Immunotherapy cancer treatments that focus on the cell programmed death (PD) pathway and ligands (L) have given oncologists new options for standard-of-care therapies in many patients. However, figuring out which patients might respond to these treatments is quite difficult, and using the PD-L1 biomarker has shown to have many limitations. For instance, results can vary depending on where tumor tissue is located. Researchers are thus dedicating their resources to find additional biomarkers that will help them to figure out who are the best candidates for immune checkpoint inhibitors.
Jarushka Naidoo, a medical oncologist at the Kimmel Comprehensive Cancer Center, Johns Hopkins University in Baltimore, is one of those researchers. At the recent annual meeting of the National Comprehensive Cancer Network, Naidoo showed results that included at least 10 possible biomarkers. She described the field as a “very crowded space.”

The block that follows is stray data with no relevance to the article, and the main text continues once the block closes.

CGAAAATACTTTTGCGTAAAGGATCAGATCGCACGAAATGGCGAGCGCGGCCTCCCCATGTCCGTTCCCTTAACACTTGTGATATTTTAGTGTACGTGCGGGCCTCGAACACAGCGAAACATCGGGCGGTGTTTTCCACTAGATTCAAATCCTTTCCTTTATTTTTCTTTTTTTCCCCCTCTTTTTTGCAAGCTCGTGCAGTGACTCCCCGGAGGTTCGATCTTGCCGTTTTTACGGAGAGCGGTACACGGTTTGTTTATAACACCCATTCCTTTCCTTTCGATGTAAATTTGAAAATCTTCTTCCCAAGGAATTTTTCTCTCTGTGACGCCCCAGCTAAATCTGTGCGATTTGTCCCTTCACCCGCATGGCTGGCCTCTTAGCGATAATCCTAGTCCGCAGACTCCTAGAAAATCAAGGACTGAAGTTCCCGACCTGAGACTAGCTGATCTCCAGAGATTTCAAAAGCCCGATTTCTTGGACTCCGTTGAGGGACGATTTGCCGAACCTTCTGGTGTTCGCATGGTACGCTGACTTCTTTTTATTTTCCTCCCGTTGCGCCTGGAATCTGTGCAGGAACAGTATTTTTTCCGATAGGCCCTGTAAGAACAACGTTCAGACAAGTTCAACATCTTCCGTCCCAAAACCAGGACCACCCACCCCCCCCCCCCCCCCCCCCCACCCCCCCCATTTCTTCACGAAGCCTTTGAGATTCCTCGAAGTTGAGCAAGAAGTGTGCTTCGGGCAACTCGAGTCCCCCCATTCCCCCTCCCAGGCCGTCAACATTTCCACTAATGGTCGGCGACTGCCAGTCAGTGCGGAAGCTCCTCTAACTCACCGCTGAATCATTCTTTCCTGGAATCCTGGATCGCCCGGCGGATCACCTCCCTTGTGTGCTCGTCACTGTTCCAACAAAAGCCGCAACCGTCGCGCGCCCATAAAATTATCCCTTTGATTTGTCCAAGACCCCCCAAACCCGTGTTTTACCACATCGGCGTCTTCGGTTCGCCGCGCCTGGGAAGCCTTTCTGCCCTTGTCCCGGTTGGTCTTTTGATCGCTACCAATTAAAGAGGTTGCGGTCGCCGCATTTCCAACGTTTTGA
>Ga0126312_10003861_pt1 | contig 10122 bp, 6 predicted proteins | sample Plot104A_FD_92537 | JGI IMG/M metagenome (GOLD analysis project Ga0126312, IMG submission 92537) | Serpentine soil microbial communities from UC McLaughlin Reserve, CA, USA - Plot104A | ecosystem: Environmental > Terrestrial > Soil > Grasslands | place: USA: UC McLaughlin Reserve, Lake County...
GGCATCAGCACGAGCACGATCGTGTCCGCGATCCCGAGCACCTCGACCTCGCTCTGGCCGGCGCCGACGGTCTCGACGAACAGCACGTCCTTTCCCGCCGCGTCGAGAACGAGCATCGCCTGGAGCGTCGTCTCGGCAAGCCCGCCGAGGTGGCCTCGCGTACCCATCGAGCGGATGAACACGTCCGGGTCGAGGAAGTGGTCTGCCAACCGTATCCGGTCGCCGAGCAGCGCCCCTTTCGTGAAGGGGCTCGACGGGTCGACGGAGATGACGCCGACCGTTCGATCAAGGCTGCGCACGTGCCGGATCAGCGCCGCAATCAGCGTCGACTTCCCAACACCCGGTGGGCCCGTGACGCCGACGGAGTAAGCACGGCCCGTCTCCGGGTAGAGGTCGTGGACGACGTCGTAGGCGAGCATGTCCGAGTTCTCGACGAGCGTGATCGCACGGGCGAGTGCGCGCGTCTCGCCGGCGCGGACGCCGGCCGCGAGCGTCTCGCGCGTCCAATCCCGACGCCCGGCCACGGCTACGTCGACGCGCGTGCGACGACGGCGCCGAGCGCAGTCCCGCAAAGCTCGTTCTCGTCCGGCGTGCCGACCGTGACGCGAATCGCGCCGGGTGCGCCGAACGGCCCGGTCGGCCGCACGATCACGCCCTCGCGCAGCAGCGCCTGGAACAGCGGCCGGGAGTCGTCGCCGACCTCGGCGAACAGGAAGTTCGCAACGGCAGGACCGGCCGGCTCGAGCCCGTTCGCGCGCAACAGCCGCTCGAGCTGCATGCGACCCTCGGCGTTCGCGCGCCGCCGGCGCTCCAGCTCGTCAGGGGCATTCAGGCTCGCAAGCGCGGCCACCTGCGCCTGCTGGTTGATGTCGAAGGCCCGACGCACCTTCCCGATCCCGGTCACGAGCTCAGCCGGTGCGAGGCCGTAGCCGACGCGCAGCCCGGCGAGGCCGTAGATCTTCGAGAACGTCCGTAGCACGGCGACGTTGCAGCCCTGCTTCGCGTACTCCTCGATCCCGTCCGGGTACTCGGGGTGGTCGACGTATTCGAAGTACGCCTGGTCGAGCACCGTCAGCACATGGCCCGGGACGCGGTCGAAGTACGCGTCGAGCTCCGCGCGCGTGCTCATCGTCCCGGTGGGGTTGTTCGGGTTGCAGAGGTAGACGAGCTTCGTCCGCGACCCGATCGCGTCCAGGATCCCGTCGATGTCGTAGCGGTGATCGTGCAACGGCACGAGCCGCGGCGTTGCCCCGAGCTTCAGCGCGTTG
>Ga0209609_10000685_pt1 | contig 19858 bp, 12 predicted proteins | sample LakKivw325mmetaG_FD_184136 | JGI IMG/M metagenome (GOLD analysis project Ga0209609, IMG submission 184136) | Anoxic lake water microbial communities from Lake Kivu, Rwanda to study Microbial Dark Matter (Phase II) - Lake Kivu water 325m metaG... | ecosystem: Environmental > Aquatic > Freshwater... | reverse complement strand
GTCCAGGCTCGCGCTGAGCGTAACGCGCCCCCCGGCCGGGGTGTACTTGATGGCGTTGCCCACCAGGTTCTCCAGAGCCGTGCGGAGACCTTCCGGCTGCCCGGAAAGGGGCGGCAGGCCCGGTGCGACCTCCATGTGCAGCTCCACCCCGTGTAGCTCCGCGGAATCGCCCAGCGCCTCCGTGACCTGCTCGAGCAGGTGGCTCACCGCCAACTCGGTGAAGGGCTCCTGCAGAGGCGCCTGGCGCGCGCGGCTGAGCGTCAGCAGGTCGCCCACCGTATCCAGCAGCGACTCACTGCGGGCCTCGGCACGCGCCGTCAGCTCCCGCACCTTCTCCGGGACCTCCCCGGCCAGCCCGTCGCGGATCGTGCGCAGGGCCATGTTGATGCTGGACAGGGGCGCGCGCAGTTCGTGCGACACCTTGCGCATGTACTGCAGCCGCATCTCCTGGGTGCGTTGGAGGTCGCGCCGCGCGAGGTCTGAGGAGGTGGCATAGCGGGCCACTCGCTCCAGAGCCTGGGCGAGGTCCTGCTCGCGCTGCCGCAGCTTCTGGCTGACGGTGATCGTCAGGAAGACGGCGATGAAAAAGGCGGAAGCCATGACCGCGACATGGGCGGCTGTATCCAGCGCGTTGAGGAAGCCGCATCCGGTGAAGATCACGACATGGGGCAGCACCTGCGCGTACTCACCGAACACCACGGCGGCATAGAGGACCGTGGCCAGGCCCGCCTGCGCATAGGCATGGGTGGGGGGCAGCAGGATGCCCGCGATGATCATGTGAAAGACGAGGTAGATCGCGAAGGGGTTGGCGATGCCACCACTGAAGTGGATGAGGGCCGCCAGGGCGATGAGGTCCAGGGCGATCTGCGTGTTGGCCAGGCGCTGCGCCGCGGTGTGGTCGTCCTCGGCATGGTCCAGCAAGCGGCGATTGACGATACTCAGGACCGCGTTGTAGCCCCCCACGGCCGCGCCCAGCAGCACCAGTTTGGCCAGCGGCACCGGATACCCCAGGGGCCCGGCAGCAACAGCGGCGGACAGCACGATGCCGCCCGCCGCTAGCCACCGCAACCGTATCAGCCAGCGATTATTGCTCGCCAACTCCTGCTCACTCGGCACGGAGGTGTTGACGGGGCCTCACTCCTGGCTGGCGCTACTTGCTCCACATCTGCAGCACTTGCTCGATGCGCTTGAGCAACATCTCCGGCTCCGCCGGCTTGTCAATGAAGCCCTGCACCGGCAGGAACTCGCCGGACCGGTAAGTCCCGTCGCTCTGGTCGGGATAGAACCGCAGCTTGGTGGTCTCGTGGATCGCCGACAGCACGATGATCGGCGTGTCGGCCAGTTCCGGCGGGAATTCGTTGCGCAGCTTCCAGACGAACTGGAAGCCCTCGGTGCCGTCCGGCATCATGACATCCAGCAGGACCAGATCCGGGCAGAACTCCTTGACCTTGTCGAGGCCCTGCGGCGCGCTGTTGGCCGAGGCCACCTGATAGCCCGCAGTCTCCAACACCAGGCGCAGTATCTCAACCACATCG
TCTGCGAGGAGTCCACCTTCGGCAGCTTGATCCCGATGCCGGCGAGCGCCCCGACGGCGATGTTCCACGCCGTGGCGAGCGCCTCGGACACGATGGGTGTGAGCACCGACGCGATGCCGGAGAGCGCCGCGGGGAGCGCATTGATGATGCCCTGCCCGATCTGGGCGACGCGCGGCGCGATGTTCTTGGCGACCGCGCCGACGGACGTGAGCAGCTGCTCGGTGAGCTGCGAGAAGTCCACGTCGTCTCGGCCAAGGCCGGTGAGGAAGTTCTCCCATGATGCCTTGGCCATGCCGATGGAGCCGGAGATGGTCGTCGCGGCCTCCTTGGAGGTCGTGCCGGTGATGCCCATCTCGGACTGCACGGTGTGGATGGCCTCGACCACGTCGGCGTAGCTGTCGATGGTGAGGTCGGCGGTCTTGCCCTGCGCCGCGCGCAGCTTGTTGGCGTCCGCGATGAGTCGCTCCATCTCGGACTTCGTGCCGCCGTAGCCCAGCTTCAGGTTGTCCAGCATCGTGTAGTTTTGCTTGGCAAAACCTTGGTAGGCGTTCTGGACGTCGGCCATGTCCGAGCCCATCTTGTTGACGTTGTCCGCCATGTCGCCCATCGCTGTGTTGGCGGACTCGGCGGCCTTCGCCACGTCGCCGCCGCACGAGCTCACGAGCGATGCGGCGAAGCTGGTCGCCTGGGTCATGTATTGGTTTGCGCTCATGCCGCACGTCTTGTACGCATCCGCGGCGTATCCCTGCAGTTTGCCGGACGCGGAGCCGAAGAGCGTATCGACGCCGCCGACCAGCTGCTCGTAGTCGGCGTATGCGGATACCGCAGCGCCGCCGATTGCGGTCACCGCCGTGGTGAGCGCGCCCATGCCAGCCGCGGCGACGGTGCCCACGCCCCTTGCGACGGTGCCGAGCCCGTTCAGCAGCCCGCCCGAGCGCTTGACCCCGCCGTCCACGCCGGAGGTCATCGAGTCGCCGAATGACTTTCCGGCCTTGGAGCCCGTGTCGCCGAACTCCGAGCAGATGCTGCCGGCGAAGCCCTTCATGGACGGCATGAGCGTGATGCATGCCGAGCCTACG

But even though researchers have discovered a large amount of biomarkers, only PD-L1 is currently being studied. This is because the testing process for biomarker testing is quite complicated. The NCCN guidelines for biomarker testing are a “rapidly evolving space,” said Naidoo.
The three broad categories currently used in immunotherapy. The first category reveals whether the tumor is inflamed, like OD-L1. The second show how immunogenic the tumor is, or how likely it is to create an immune response. This is called tumor mutational burden (TMB). The third shows features of the “host environment” which is the most recent of the three categories. This might include elements outside of the tumor, like the gut microbiome, which could predict whether a patient will respond to immunotherapy.
Naidoo said that TMB has been the most clinically developed, but it is still not in full use. “TMB is where PD-L1 was a couple of years ago in terms of the need to harmonize the different methods, the different cut-off values,” she said. “There is still work to be done in TMB.”
Her presentation also included 10 other biomarkers that are currently being studied, and she suggested that the future of biomarkers will likely be in the form of combinations. In other words, researchers will begin to study which biomarkers work well together. The ongoing studies will require a lot of funds to keep going, as the technology required to test them is advanced and expensive. But Naidoo ended her presentation on a positive note by stating that the more the biomarkers are tested, the less expensive the testing will become.